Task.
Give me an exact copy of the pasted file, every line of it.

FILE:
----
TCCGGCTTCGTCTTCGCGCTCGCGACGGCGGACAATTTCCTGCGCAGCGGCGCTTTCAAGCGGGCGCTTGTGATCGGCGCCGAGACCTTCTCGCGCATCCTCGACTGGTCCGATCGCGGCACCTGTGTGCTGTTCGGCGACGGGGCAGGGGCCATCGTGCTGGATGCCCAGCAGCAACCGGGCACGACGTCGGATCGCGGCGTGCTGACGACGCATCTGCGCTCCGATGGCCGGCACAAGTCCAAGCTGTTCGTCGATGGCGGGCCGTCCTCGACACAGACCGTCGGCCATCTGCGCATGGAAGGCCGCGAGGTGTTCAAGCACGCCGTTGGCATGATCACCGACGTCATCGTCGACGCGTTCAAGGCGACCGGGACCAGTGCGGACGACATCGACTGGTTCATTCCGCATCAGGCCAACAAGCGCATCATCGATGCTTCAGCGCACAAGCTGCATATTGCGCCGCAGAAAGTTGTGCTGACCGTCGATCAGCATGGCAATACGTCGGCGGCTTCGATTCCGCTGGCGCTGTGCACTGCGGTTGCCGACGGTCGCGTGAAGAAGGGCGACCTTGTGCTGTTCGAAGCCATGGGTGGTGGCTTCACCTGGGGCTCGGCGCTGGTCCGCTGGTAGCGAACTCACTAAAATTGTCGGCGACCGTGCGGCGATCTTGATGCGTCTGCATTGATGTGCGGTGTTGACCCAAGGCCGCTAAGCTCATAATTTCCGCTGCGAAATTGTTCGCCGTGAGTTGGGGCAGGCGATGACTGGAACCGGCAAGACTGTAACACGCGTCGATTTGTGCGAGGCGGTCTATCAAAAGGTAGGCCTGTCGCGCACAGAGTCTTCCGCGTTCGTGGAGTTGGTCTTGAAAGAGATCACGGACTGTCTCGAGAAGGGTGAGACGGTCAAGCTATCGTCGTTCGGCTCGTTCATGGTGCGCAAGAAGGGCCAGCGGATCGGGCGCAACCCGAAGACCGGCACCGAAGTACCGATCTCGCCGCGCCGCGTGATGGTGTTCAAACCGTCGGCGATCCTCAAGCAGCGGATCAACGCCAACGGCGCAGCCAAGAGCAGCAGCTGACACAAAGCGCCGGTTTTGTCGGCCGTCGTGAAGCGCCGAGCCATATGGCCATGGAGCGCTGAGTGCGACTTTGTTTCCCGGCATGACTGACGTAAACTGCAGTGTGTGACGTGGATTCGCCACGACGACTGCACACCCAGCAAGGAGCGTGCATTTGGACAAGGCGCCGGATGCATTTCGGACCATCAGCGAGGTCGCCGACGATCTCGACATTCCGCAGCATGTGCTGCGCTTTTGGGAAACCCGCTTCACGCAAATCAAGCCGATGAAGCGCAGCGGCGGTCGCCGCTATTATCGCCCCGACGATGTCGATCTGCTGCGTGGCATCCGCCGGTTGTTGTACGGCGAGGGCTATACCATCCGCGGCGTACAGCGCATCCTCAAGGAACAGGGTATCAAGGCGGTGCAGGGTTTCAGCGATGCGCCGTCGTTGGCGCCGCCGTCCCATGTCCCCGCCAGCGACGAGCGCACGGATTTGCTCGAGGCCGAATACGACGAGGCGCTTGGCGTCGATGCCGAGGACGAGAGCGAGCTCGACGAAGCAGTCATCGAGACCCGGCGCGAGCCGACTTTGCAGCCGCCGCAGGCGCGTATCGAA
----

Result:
TCCGGCTTCGTCTTCGCGCTCGCGACGGCGGACAATTTCCTGCGCAGCGGCGCTTTCAAGCGGGCGCTTGTGATCGGCGCCGAGACCTTCTCGCGCATCCTCGACTGGTCCGATCGCGGCACCTGTGTGCTGTTCGGCGACGGGGCAGGGGCCATCGTGCTGGATGCCCAGCAGCAACCGGGCACGACGTCGGATCGCGGCGTGCTGACGACGCATCTGCGCTCCGATGGCCGGCACAAGTCCAAGCTGTTCGTCGATGGCGGGCCGTCCTCGACACAGACCGTCGGCCATCTGCGCATGGAAGGCCGCGAGGTGTTCAAGCACGCCGTTGGCATGATCACCGACGTCATCGTCGACGCGTTCAAGGCGACCGGGACCAGTGCGGACGACATCGACTGGTTCATTCCGCATCAGGCCAACAAGCGCATCATCGATGCTTCAGCGCACAAGCTGCATATTGCGCCGCAGAAAGTTGTGCTGACCGTCGATCAGCATGGCAATACGTCGGCGGCTTCGATTCCGCTGGCGCTGTGCACTGCGGTTGCCGACGGTCGCGTGAAGAAGGGCGACCTTGTGCTGTTCGAAGCCATGGGTGGTGGCTTCACCTGGGGCTCGGCGCTGGTCCGCTGGTAGCGAACTCACTAAAATTGTCGGCGACCGTGCGGCGATCTTGATGCGTCTGCATTGATGTGCGGTGTTGACCCAAGGCCGCTAAGCTCATAATTTCCGCTGCGAAATTGTTCGCCGTGAGTTGGGGCAGGCGATGACTGGAACCGGCAAGACTGTAACACGCGTCGATTTGTGCGAGGCGGTCTATCAAAAGGTAGGCCTGTCGCGCACAGAGTCTTCCGCGTTCGTGGAGTTGGTCTTGAAAGAGATCACGGACTGTCTCGAGAAGGGTGAGACGGTCAAGCTATCGTCGTTCGGCTCGTTCATGGTGCGCAAGAAGGGCCAGCGGATCGGGCGCAACCCGAAGACCGGCACCGAAGTACCGATCTCGCCGCGCCGCGTGATGGTGTTCAAACCGTCGGCGATCCTCAAGCAGCGGATCAACGCCAACGGCGCAGCCAAGAGCAGCAGCTGACACAAAGCGCCGGTTTTGTCGGCCGTCGTGAAGCGCCGAGCCATATGGCCATGGAGCGCTGAGTGCGACTTTGTTTCCCGGCATGACTGACGTAAACTGCAGTGTGTGACGTGGATTCGCCACGACGACTGCACACCCAGCAAGGAGCGTGCATTTGGACAAGGCGCCGGATGCATTTCGGACCATCAGCGAGGTCGCCGACGATCTCGACATTCCGCAGCATGTGCTGCGCTTTTGGGAAACCCGCTTCACGCAAATCAAGCCGATGAAGCGCAGCGGCGGTCGCCGCTATTATCGCCCCGACGATGTCGATCTGCTGCGTGGCATCCGCCGGTTGTTGTACGGCGAGGGCTATACCATCCGCGGCGTACAGCGCATCCTCAAGGAACAGGGTATCAAGGCGGTGCAGGGTTTCAGCGATGCGCCGTCGTTGGCGCCGCCGTCCCATGTCCCCGCCAGCGACGAGCGCACGGATTTGCTCGAGGCCGAATACGACGAGGCGCTTGGCGTCGATGCCGAGGACGAGAGCGAGCTCGACGAAGCAGTCATCGAGACCCGGCGCGAGCCGACTTTGCAGCCGCCGCAGGCGCGTATCGAA